1 S In particular, the cavities 10 extend neither up to the surface 7 of support 2 nor into support 2, but they each terminate blind in the covering layer 6 and are separated from the surface 7 of the support 2 by a barrier layer 11 of the covering layer 6. The whole surface 7 of the support 2 is thereby at least extensively sealed off against body tissues and fluids. High chemical stability of the covering layer 6 in the body is of importance here.
Here, the cavities 10 are formed essentially as a circular cylinder. However, they may also comprise a polygonal cross-section or an irregular cross-sectional shape. Here, the cavities 10 extend essentially parallel to one 2 5 another and are separated from each other without having the cavities 10 linked to one another. However, this is not absolutely necessary; possibly, links may also exist between the cavities 10 in the covering layer 6.
The covering layer 6 preferably comprises aluminium oxide which is 3 0 precipitated or formed electrolytically on the surface 7 of the support 2.
During electrolytic oxidization, the diameter of the openings 9 or of the cavities 10 may be readily changed by appropriate adjustment of the applied voltage. Here a diameter of about 1.2 to 1.4 nm is obtained per 1 V of anodic voltage.

Alternatively, the covering layer 6 or the non-oxidized covering layer material, like aluminium, may be applied e.g. via a plasma deposition process on the surface 7 of the support 2 and may possibly be subsequently oxidized. This is, in particular, advantageous when only an external coating is desired; however, an extra inner coating is also possible in this way.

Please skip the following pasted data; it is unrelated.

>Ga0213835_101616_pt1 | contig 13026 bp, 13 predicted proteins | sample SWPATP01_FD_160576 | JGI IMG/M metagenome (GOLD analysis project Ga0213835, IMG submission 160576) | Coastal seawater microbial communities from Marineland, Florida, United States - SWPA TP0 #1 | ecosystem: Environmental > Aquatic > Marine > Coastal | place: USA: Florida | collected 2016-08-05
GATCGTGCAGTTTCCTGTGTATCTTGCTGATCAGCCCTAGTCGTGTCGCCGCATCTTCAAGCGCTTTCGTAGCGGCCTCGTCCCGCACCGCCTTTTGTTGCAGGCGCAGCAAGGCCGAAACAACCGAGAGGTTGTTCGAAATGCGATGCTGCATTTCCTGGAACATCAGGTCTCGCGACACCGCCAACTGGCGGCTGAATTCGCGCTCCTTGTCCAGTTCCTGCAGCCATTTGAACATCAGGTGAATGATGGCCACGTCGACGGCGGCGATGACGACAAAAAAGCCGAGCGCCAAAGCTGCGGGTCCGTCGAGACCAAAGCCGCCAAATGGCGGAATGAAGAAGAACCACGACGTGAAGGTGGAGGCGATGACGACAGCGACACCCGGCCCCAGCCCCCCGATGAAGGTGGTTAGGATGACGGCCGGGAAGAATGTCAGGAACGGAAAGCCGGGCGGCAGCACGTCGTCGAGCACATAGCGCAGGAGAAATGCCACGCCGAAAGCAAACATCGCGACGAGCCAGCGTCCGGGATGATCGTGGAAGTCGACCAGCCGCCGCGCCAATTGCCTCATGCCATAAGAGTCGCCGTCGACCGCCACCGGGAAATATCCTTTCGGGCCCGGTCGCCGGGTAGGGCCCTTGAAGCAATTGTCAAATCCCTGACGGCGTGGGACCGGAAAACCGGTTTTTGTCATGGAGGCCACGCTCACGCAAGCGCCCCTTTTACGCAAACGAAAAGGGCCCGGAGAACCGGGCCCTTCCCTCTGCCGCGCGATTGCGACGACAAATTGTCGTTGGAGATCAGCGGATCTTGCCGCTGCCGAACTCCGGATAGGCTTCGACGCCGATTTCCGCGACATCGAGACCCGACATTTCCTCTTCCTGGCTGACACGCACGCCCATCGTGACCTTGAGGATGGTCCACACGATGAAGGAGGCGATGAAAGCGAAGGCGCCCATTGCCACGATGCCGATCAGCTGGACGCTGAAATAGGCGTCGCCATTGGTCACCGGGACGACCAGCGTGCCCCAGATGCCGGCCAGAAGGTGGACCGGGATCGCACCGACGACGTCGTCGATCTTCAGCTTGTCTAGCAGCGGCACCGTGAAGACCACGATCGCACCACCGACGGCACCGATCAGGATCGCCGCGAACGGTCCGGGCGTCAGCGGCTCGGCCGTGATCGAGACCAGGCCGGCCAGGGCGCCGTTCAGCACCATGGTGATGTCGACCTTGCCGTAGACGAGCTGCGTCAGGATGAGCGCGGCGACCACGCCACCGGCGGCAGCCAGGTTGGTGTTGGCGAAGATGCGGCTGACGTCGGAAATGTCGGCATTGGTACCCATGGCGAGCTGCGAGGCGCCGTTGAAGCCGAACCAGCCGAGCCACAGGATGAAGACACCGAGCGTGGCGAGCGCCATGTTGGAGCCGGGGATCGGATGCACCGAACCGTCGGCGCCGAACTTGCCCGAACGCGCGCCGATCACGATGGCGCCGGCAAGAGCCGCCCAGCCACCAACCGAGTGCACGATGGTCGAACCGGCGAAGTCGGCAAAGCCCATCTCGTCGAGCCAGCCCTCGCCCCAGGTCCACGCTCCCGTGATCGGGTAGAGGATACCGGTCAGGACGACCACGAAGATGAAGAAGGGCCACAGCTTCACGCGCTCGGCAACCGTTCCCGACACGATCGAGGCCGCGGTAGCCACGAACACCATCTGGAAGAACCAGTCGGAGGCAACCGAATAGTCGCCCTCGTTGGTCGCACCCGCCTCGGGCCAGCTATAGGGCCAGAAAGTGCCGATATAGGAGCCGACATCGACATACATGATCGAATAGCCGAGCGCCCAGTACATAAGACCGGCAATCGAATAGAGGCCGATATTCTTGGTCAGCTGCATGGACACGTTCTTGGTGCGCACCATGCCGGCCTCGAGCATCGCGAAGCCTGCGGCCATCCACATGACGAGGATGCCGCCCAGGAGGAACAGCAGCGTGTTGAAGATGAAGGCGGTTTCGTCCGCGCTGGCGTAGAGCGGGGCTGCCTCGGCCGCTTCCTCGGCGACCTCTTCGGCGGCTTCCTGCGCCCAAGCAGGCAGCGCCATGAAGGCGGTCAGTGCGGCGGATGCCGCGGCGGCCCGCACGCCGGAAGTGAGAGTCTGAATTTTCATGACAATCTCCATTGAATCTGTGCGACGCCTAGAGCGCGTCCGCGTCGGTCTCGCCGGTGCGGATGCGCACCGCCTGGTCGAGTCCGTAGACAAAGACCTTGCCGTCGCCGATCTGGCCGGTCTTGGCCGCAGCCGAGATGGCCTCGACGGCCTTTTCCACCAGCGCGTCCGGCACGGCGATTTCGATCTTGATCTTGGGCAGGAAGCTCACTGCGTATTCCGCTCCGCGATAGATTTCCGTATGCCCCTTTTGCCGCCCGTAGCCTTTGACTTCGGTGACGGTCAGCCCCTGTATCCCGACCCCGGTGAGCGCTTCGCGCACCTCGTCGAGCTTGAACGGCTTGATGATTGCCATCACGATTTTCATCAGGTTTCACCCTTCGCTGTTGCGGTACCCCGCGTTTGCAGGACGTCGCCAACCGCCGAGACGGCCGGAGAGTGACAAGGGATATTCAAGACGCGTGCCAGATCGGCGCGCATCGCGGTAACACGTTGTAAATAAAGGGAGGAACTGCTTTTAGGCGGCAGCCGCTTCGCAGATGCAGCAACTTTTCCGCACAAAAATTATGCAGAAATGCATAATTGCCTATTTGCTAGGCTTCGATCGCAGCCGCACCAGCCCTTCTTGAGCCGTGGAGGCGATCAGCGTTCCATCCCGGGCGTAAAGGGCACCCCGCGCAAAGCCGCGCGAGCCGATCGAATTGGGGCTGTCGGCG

However, production of the covering layer 6 is not limited to the above examples, for example an oxidization of an appropriate surface layer of the support 2 may also be taken into consideration. Furthermore, the material for the covering layer 6 is not limited to aluminium oxide, but e.g. magnesium oxide and/or titanium oxide may also be applied. Moreover, in addition to oxides, in particular, ceramic materials may also be applied for forming the covering layer 6; the mechanical properties of the resulting covering layer 6 and preferably the structure of the cavities 10 for absorbing the therapeutic agent 5 are essential.
The schematic, enlarged sectional diagram of a cavity 10 according to Fig. Sa illustrates the possible fixing of the therapeutic agent 5 in the cavities 10 of the covering layer 6. For example, the wall 12 of the cavity 10 is provided 2 0 with reaction partners such as complexing agents 13 which, for example, are bound by silanization in the cavities 10 or on their walls 12.